Robin Talbot writes about Castro’s attempts to unite the Cuban people, arguing that it is imperative for today’s communists to listen to the interests and needs of the working class
Almost 60 years ago, on 16, 23 and 30 June, 1961 Fidel Castro and other top leaders of the new revolutionary socialist Government of Cuba met with Cuban artists and intellectuals to have a frank exchange of concerns and ideas.
A transcendental series of events was taking place in Cuba at that time. The Cuban Revolution had swept to power on the first day of 1961, toppling the gangster-terrorist dictatorship of Batista, in hock to US corporations and imperialism.
The new Government took over the entire educational system and media, as well as reforming the universities and instituting a Literacy Campaign that taught almost a million Cubans how to read and write for the first time, raising the literacy rate to 96%.
However, June 1961 was only two months after the Bay of Pigs Invasion. Cuba was in the midst of multifaceted imperialist attacks from the United States, including terrorist bombings and assassination attempts against Cuban officials.
Fidel nonetheless dedicated time and energy to meeting with artists and intellectuals after the censorship of the documentary “PM” by the state art and cinema institution, ICAIC.
Why did he bother to do this, when the country was under attack?
The reason for this was that Fidel believed that it was essential to hold dialogue with and listen to the concerns and viewpoints of the different artists who, whilst generally supportive of the Cuban revolutionary project, were still worried.
He advocated that there should be a revolutionary dialogue within the revolutionary process and that revolutionaries should be able to “take chances” within it. In these discussions, he brought firm principles and essential strategy close together.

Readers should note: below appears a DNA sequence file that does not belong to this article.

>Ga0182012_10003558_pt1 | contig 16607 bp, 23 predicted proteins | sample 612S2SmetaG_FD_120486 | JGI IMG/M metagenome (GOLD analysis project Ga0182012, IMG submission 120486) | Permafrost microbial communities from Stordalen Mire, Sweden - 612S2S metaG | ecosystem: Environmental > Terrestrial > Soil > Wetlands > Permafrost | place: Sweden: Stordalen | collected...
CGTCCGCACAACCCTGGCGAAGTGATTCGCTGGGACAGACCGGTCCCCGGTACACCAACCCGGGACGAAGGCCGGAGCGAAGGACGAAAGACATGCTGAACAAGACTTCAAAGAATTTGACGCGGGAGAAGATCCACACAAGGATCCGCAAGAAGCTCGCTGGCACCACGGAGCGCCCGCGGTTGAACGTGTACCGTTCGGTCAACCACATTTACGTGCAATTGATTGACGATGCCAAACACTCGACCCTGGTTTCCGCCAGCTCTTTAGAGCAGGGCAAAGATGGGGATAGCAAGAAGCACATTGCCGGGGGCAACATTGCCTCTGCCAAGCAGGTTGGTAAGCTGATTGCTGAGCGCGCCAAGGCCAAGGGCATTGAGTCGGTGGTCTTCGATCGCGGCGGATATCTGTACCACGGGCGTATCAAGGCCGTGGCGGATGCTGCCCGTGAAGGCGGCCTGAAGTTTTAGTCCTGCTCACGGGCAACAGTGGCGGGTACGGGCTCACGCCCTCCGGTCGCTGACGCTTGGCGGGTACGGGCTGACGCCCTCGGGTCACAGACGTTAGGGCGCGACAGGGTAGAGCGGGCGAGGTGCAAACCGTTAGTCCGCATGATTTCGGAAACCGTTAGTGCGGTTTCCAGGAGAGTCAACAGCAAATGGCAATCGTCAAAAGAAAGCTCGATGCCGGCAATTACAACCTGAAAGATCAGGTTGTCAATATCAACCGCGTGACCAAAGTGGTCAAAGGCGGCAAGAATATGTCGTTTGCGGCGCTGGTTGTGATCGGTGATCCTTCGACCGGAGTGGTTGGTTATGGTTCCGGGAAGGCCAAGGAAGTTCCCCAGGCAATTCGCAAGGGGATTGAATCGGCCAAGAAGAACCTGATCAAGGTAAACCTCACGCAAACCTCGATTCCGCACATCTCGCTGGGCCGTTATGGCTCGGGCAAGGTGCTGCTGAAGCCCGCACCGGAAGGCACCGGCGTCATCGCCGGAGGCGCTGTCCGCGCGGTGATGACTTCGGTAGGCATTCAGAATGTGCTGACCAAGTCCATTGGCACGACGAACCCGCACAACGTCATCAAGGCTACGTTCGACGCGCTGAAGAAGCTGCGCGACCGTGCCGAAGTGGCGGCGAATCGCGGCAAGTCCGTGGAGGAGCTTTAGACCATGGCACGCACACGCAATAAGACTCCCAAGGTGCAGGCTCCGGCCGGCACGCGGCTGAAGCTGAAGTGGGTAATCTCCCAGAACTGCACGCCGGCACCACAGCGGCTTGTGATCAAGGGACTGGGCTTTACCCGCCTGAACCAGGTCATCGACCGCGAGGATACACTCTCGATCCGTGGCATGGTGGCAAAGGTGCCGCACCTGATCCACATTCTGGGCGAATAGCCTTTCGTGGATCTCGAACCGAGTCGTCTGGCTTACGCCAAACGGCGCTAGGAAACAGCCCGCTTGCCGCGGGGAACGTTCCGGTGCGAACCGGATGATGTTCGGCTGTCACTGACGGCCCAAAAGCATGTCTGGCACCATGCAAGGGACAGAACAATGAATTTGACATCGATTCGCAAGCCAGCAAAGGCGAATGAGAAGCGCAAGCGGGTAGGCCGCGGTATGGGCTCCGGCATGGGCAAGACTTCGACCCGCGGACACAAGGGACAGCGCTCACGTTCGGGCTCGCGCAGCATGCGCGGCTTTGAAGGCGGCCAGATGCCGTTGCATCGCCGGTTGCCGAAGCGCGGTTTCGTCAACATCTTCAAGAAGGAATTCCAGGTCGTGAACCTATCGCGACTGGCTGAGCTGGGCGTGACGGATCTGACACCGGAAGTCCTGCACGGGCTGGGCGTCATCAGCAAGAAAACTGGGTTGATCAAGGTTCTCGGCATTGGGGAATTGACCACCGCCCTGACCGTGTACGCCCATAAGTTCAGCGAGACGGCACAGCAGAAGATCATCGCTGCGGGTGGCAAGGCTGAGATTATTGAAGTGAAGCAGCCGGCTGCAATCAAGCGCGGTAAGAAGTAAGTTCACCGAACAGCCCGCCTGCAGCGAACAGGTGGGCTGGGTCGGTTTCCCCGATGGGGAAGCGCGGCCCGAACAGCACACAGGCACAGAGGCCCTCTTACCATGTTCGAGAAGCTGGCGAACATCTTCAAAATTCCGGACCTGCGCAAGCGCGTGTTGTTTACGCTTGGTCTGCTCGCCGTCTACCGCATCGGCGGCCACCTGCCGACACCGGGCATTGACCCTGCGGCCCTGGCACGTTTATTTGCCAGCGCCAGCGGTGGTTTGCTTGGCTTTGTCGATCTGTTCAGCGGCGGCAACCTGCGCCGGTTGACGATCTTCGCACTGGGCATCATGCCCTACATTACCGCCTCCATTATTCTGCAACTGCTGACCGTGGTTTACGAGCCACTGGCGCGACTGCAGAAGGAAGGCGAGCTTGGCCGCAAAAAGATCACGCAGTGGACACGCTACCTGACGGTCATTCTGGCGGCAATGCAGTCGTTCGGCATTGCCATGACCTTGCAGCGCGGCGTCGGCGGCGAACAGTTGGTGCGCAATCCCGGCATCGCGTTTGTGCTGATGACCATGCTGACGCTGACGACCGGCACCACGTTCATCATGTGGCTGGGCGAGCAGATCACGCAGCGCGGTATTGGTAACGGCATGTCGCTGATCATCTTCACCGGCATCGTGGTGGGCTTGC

He believed that in this dialogue and cooperation within the broad movement, the Cuban Revolution could find the invincible strength to defeat much greater challenges.
Importantly, he argued in favour of a spirit of unity, completely against dogmas and sectarianism. This helped to establish Cuba’s cultural policy as open and flexible, whilst at the same time resolutely for Cuba and for the Cuban Revolution.
“The Revolution must seek that not only all revolutionaries march together with it … The Revolution should seek that anyone who has doubts becomes a revolutionary … The Revolution should never give up counting on the majority of the people.”
Fidel’s approach to building the revolutionary process was, above many other characteristics, inclusive and all-encompassing, drawing hope and strength from the intelligence and support of Cuba’s working class and other progressive forces, in other words, the broad movement.
“Within the Revolution, everything. Against the Revolution, nothing!”
This is one of the most famous expressions that Fidel made at this series of meetings, a phrase now enshrined in our new Code of Conduct.
This expression sums up some essential thinking about the practice of democratic centralism and its essence of free internal dialogue and criticism within, while outside, each revolutionary should relentlessly defend their revolutionary process.